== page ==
PATIENTS who have been diagnosed with cancer say that they feel their days are numbered. They tell you that cancer drains them not only mentally and spiritually, but financially, as well.
Cancer treatment is not cheap, especially if you are diagnosed at a later stage.
Undergoing an array of modern techniques to fight cancer offers you a bigger chance of prolonging your life, easing your pain or getting rid of it entirely.
Here in the Philippines, the most common ways of treating cancer are through systemic chemo and radiation therapies. These kill cancerous cells in the body, but in the process, destroy immune cells, thus weakening the patient’s body.
These also affect the physical appearance of the patient because these discolor the skin and pull out hair. Some doctors recommend surgery to remove cancerous tumor or, sometimes, remove the body part where the tumor is located.
Minimally invasive treatment
There is a hospital in Guangzhou City, China that offers modern cancer treatment that does away with the systemic chemotherapy and radiation.
St. Stamford Modern Cancer Hospital Guangzhou conducts 18 minimally invasive therapies in treating cancer patients.
Aside from modern techniques, St. Stamford uses state of the art medical equipment comparable to Western standards, it being a hospital accredited by the Joint Commission International (JCI). JCI is an international accreditation organization that sets high standards in medical care.
St. Stamford is an international hospital that specializes in cancer treatment and plastic surgery. It offers treatments of colon, brain, breast, liver and other types of cancer.
Recently, a delegation from Cebu City, led by Cebu City Councilor Joel Garganera, visited the hospital upon the invitation of the hospital administration.
The visit was meant to show the hospital facilities and how St. Stamford conducts its medical procedures in treating cancer patients.
St. Stamford’s team of doctors conducts Transarterial Chemoembolization (TACE) or arterial infusion chemotherapy.
It directly targets tumor, the source of cancerous cells, using catheters that contain chemo chemical. This method is more effective than the traditional chemotherapy because 95 percent of the medicine goes directly to the tumor and stays there, killing it slowly. According to Dr. Xiachi Peng, chief oncologist of St. Stamford, in a half-day lecture before the delegates, this method lessens the negative effects of the medicine to the body’s immune system because it is localized.
It also has a minimal impact of the patient’s physical appearance because there is no discoloration of the skin, Xiachi said.
Another method is called cryotherapy. It uses medical needles with a temperature not higher than negative 180 degrees Celsius. This localized treatment deadens tumor through the use of very low temperature.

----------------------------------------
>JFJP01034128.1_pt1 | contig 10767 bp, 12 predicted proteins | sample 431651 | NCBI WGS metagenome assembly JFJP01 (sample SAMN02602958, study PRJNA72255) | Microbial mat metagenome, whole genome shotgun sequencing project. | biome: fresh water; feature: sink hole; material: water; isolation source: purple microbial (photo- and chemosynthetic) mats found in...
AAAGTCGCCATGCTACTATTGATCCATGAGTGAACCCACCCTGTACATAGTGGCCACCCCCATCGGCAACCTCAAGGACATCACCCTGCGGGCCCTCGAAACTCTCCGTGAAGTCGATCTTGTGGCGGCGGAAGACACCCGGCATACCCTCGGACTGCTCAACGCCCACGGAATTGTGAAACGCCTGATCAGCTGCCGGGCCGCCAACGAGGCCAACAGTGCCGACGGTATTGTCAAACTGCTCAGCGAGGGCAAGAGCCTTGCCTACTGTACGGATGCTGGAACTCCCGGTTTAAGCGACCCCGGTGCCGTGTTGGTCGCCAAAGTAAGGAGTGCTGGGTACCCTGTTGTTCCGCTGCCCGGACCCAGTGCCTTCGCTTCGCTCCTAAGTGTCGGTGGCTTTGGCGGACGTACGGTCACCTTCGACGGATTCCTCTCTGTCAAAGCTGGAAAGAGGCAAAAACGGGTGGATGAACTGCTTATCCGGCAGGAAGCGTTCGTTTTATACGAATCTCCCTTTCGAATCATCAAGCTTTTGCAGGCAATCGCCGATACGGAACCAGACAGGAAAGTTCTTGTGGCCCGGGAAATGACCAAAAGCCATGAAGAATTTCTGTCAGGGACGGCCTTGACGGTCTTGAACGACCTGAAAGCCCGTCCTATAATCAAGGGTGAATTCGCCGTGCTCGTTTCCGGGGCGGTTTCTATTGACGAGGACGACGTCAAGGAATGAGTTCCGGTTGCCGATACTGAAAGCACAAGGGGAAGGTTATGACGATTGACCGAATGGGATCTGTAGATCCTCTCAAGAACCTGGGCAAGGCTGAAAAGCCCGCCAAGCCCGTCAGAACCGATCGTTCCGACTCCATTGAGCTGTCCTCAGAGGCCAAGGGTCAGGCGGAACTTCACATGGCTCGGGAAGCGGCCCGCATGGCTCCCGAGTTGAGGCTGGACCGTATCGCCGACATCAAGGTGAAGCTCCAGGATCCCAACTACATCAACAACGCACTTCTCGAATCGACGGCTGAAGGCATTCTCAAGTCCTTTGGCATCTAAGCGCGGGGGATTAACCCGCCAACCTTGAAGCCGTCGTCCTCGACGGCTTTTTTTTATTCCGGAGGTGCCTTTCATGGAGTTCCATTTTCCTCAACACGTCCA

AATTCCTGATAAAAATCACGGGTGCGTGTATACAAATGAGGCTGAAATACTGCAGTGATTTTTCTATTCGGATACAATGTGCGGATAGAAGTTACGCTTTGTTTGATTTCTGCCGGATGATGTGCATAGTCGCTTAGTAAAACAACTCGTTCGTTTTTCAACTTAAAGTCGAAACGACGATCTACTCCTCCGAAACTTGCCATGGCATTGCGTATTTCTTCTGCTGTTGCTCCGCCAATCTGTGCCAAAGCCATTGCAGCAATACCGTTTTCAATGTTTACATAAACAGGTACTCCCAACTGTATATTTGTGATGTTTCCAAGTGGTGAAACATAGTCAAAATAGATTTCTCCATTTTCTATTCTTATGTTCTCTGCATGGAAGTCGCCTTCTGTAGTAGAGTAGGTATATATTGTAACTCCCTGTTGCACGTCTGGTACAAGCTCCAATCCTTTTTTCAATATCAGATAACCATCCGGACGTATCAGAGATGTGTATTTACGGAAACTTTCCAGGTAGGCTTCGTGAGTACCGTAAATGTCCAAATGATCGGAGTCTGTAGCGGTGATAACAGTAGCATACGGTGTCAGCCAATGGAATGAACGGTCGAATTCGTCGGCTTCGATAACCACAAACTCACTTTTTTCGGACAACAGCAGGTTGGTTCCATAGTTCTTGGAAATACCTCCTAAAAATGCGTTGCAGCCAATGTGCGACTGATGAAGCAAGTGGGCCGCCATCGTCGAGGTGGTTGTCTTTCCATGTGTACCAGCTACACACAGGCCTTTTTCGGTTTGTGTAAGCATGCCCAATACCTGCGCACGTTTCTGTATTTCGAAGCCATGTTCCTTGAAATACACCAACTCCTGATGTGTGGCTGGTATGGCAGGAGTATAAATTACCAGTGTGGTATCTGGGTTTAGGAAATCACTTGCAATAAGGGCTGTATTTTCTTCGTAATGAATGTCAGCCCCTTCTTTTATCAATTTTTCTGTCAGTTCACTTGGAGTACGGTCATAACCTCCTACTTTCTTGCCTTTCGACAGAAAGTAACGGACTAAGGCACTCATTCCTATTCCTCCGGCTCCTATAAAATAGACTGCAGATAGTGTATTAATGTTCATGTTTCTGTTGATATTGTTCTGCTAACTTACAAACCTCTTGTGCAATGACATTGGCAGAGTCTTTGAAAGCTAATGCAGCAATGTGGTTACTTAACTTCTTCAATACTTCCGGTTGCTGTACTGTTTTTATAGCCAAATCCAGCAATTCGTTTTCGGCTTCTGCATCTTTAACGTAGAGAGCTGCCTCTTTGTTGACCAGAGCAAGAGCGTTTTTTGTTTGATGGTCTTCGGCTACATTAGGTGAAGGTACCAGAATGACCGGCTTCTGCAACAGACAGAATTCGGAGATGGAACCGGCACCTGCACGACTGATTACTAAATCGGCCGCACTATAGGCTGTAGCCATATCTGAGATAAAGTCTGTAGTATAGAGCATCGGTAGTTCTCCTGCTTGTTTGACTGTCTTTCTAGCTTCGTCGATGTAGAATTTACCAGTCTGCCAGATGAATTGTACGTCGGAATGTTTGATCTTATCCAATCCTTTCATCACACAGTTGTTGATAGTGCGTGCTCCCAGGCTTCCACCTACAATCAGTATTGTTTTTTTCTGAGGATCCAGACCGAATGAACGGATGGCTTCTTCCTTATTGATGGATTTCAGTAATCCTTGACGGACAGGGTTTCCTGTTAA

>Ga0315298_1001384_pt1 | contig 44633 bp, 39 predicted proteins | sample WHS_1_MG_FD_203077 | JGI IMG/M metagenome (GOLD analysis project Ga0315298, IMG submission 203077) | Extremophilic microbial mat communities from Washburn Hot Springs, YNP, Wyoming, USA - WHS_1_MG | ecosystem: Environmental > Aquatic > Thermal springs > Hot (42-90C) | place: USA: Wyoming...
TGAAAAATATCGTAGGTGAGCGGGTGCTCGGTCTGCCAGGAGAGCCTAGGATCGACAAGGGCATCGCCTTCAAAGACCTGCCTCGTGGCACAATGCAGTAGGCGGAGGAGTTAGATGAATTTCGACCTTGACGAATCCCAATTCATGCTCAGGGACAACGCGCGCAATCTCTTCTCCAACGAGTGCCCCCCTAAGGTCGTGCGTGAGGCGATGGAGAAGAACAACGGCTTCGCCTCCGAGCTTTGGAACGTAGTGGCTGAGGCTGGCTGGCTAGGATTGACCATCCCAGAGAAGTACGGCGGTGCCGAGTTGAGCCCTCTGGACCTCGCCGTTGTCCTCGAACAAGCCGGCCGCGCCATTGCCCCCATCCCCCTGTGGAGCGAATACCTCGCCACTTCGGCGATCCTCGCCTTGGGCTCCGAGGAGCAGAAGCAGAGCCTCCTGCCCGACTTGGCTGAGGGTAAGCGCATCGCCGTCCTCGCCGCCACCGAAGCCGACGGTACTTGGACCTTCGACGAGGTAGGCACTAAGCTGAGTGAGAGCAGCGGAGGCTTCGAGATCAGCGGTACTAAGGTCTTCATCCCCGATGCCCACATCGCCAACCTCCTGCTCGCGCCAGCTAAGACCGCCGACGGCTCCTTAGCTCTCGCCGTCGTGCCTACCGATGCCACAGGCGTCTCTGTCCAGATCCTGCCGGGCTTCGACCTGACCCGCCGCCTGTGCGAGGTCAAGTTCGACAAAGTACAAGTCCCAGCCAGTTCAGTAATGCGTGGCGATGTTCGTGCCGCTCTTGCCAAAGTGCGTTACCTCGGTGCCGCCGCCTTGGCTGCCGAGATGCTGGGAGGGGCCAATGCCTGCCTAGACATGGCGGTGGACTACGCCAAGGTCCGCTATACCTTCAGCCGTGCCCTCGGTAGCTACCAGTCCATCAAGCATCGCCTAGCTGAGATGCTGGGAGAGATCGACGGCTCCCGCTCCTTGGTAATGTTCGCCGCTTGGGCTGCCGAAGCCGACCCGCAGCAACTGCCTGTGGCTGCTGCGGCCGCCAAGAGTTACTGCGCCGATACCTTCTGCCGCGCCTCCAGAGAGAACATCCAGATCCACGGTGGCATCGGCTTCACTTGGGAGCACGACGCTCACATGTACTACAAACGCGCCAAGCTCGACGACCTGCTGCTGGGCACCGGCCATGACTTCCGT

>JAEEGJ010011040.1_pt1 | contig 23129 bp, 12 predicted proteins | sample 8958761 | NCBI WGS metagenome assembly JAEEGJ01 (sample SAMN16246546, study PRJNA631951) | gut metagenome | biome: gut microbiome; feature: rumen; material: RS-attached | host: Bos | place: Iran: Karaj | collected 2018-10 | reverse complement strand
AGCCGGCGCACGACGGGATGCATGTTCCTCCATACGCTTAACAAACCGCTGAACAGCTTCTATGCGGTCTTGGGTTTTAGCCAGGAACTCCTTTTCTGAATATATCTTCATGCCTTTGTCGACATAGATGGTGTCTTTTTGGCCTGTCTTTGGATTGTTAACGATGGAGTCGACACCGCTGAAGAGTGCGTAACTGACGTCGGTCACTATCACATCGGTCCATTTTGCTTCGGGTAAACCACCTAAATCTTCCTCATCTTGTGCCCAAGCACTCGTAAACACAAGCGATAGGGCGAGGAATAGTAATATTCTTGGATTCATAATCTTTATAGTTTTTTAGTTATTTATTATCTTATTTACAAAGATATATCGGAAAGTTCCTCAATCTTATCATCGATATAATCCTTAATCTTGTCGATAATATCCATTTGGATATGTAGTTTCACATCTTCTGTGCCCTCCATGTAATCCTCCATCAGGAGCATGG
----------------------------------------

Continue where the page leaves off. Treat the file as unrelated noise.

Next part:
St. Stamford also uses immunotherapy, a type of treatment wherein the body’s immune system is boosted. One method is extracting blood from the patient, culturing it in the laboratory and propagating the immune cells before transfusing it back to the body after a certain period.
The therapy helps the immune system in destroying cancer cells or slowing their growth, and stopping the spread to other parts of the body.
With St. Stamford doctors having more than two decades of experience, Xiachi said, they have several patients who were cured of cancer and who now live normal lives. He cited the case of a Vietnamese male patient who was diagnosed with stage 4 cancer but has been cancer-free for seven years after he underwent treatment at St. Stamford.
In another lecture, Dr. Haishan Bai, chief physician and a Nano-knife surgeon, vouched for the safety of their therapies.
He cited Nano-knife therapy as safe because they use 3D printing template and computed topography. Through the use of these modern equipment, the targeted surgery is accurate.
Haishan said their minimally invasive therapies are going to be the future of cancer treatment. Their modern facilities, coupled with affordable hotel-like rooms and caring staff, make St. Stamford a good choice for modern cancer treatment.
In the same trip to Guangzhou late July this year, the delegates visited two Filipino patients with different types of cancer.
One of them, a 51-year-old female patient from Lipa, Batangas, was diagnosed with stage 4 cancer in both lungs, one and a half years ago. “My left lung is already clear of cancerous tumor but my right still has a small lesion,” she said.
Since the treatment started, she feels stronger and breathes better, she said. Another patient from San Pablo City, Laguna was diagnosed with stage 4 carcinoma last November. “Eighty percent of the cancer cells are gone. But the doctors are still determining the primary source,” said her nephew who is looking after her since her hospitalization in Guangzhou.
They said different types of therapies have been used in treating them.